2. The instant oat cereal product of claim 1 wherein the ecliblc cereal hydrolysate texturizing agent has a Dextrose Equivalent of from about 9 to about 1 1.

3. The instant oat cereal product of claim 1 wherein the processed oats are present from about 88 percent to about 95 percent by weight.

4. The instant oat cereal product of claim 2 wherein the edible cereal hydrolysate texturizing agent is present from about 2.25 percent to about 2.50 percent by weight.

5. A process for the production of an instant oat cereal product which upon the addition of hot or boiling water forms a ready to eat oatmeal without any cooking required which consists essentially of the steps of:

A. toasting whole oat groats at a temperature of from about 225 F. to about 315 F. for a period of from about 4 minutes to about minutes and subsequently cooling to below F.;

B. pearling said toasted whole oat groats;

C. cutting and sifting said toasted, pearled whole oat groats through a 7 mesh screen of 0.1 l0-inch opening and over a 14 mesh screen of 0.0555-inch opening;

D. hydrating said oats by the addition of water to a moisture content of from about 9 percent to about 12 percent;

E. tempering said oats at a temperature of from about 65 F. to about 85 F. for a period of from about 30 minutes to about 90 minutes;

F. steaming said oats at a temperature of from about F. to about 210 F. for a period of from about 2 minutes to about 5 minutes;

G. flaking and drying said oats to a moisture content of from about 7 percent to about 1 3 percent; and

H. blending said processed oats with from about 2 percent to about 5 percent by weight of an edible cereal hydrolysate texturizing agent with a Dextrose Equivalent of from about 6 to about 12.

6. The process of claim 5 wherein said toasting is at a temperature of from about 275 F. to about 285 F.

7. The precess of claim 5 wherein said toasting is for a period of from about 15 minutes to about 25 minutes.

8. The process of claim 5 wherein said tempering is at a temperature of about 75 F. for a period of about 60 minutes.

9. The process of claim 5 wherein said steaming is at a temperature of about 205 F. for a period of about 3 minutes.

10. The process of claim 5 wherein the blending is with about 2.5 percent by weight of an edible cereal hydrolysate texturizing agent with a Dextrose Equivalent of from about 9 to about 1 1.

Patent Citations
Cited PatentFiling datePublication dateApplicantTitle
US2864702 *Jun 28, 1954Dec 16, 1958Best Foods IncOat cereal product and process for obtaining the same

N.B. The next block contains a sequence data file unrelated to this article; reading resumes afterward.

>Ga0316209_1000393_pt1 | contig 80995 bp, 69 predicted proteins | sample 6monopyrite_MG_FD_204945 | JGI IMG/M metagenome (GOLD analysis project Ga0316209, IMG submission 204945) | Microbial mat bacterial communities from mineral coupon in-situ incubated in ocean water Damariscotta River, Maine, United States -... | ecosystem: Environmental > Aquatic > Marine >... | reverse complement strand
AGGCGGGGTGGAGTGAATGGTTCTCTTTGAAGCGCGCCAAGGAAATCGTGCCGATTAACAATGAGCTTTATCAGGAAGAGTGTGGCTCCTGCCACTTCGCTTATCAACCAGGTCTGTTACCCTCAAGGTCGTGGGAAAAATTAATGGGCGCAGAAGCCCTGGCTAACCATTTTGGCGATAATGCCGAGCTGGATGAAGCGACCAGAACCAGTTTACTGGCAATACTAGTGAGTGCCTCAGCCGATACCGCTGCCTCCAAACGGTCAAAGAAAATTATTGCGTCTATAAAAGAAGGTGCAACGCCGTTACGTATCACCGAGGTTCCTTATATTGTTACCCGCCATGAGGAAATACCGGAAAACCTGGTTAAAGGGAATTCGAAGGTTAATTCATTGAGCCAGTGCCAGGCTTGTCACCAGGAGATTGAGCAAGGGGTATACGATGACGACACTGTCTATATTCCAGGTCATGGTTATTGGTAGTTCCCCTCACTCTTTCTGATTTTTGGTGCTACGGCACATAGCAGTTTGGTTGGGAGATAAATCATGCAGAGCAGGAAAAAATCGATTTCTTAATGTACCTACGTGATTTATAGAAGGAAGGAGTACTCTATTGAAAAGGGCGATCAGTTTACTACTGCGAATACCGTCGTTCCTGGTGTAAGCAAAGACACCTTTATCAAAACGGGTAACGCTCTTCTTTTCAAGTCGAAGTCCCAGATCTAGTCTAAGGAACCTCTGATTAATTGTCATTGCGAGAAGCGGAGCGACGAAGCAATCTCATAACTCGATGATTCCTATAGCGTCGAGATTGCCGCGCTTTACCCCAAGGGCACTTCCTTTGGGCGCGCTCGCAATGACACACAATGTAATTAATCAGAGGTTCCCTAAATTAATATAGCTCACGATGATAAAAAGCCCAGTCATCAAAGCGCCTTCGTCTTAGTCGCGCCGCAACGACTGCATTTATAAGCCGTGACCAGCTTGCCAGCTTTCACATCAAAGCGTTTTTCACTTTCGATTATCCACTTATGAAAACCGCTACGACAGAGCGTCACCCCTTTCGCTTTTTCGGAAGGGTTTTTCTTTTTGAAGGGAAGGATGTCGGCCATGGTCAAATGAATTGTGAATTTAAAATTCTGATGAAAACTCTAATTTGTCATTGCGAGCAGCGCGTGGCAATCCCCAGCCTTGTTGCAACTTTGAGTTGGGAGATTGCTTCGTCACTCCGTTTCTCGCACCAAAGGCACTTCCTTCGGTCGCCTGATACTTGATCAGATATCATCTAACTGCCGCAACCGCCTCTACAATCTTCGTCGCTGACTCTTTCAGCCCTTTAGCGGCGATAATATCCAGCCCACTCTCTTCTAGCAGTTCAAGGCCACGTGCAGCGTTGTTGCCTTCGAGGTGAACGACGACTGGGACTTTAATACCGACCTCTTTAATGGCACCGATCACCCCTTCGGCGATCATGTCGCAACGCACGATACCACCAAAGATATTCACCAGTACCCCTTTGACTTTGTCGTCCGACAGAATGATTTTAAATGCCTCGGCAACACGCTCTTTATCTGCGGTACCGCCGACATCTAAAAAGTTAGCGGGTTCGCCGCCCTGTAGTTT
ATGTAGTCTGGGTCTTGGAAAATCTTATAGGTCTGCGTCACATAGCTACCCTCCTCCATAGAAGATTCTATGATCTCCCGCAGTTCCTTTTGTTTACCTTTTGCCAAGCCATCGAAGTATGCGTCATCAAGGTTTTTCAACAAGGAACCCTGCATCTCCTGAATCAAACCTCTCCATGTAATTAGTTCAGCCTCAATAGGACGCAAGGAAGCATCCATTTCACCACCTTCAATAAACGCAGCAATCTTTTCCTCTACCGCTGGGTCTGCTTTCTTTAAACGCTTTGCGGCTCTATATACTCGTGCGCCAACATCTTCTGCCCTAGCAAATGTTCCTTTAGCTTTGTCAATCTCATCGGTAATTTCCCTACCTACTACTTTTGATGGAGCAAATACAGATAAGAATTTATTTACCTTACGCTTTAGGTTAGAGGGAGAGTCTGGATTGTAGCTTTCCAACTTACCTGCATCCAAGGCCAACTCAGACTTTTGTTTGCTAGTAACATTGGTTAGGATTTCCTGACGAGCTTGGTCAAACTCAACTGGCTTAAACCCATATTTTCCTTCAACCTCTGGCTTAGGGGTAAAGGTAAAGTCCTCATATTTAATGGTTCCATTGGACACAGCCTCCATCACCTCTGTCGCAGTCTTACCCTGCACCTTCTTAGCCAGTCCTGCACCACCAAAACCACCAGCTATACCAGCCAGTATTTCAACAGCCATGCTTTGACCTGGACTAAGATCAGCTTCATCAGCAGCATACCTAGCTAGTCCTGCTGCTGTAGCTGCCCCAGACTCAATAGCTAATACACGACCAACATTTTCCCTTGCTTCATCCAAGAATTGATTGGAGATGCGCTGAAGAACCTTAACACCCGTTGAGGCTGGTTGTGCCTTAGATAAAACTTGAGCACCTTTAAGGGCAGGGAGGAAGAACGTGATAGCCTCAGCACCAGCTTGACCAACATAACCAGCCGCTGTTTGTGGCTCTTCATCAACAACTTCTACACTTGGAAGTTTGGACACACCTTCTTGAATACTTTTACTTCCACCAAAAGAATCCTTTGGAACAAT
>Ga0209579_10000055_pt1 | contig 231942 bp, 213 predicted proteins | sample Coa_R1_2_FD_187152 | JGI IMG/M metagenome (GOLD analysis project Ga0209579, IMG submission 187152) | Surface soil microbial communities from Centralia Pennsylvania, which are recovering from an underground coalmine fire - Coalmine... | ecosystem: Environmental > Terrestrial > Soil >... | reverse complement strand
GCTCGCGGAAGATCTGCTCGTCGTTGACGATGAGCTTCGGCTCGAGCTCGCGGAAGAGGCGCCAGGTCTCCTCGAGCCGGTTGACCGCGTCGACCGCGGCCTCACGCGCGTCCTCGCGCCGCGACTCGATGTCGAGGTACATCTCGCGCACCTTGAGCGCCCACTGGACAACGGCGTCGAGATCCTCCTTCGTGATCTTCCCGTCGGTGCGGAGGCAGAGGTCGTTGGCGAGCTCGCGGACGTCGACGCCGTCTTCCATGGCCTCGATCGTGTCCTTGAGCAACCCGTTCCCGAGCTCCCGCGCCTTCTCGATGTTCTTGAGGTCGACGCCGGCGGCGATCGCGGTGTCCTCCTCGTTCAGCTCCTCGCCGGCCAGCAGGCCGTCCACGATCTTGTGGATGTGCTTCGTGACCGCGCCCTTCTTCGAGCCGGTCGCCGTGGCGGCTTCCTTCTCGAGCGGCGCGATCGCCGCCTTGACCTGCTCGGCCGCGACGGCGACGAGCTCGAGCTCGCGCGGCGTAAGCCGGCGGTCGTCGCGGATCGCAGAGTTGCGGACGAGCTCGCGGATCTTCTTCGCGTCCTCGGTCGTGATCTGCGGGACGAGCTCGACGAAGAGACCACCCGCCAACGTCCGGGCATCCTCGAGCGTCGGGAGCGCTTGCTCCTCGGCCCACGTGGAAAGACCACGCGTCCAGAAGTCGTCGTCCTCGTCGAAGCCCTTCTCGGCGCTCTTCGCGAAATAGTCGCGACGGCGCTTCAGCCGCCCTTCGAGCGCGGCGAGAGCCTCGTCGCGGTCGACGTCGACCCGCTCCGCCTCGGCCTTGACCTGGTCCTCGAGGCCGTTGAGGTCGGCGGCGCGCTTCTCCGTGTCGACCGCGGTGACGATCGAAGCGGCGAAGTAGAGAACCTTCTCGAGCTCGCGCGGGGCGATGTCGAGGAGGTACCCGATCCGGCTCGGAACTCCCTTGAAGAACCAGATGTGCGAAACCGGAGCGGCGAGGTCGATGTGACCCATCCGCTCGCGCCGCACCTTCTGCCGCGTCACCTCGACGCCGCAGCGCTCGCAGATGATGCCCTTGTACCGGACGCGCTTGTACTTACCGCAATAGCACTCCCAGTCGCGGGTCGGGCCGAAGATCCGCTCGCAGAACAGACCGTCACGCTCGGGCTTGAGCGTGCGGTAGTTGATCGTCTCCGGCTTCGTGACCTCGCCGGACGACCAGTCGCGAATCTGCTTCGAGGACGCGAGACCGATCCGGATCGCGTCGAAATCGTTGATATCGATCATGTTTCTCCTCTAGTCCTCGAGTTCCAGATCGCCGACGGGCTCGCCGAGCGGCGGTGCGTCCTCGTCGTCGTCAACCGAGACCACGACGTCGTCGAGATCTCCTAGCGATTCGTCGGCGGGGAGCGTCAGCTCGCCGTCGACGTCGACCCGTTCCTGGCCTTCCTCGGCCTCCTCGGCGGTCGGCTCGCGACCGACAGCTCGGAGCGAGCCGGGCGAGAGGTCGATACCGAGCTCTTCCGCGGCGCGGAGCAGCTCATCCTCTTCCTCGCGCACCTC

US2999018 *Oct 14, 1957Sep 5, 1961Quaker Oats CoInstant oatmeal
US3520695 *Aug 7, 1967Jul 14, 1970Nat Oats Co IncInstant oat cereal product and preparation thereof
Referenced by
Citing PatentFiling datePublication dateApplicantTitle
US4734294 *May 9, 1986Mar 29, 1988Nabisco Brands, Inc.Process for making shredded cereals
US4857356 *Aug 24, 1987Aug 15, 1989Nestec S.A.Dietetic starch-containing preparation
US4861614 *Feb 19, 1988Aug 29, 1989General Mills, Inc.Instant traditional oatmeal and method of preparation
US5225219 *Jan 2, 1992Jul 6, 1993The United States Of America, As Represented By The Secretary Of AgricultureStarch hydrolyzates
US5505974 *Dec 23, 1993Apr 9, 1996Rogers; LynnGround oat groat granules having specified granulation profile
US5547133 *Dec 23, 1993Aug 20, 1996Rogers; LynnControlling particle size
US6156365 *Jun 8, 1995Dec 5, 2000The Quaker Oats CompanyProcessing of oat products for human consumption
US7220409 *Aug 29, 2001May 22, 2007Probi AbStabilization of immunoglobulins at low pH
EP0109318A2 *Oct 4, 1983May 23, 1984NABISCO BRANDS, Inc.Process for manufacturing products on the basis of cereals shaped as sticks, and product obtained by means of this process
WO2007020059A1 *Aug 16, 2006Feb 22, 2007Peter Koelln KgaaMethod for producing soluble foodstuff flakes
WO2010075226A1 *Dec 18, 2009Jul 1, 2010The Quaker Oats CompanyMicrowaveable whole oat flakes
Classifications
U.S. Classification426/620, 426/457, 426/450
International ClassificationA23L1/164
Cooperative ClassificationA23L1/1648
European ClassificationA23L1/164F2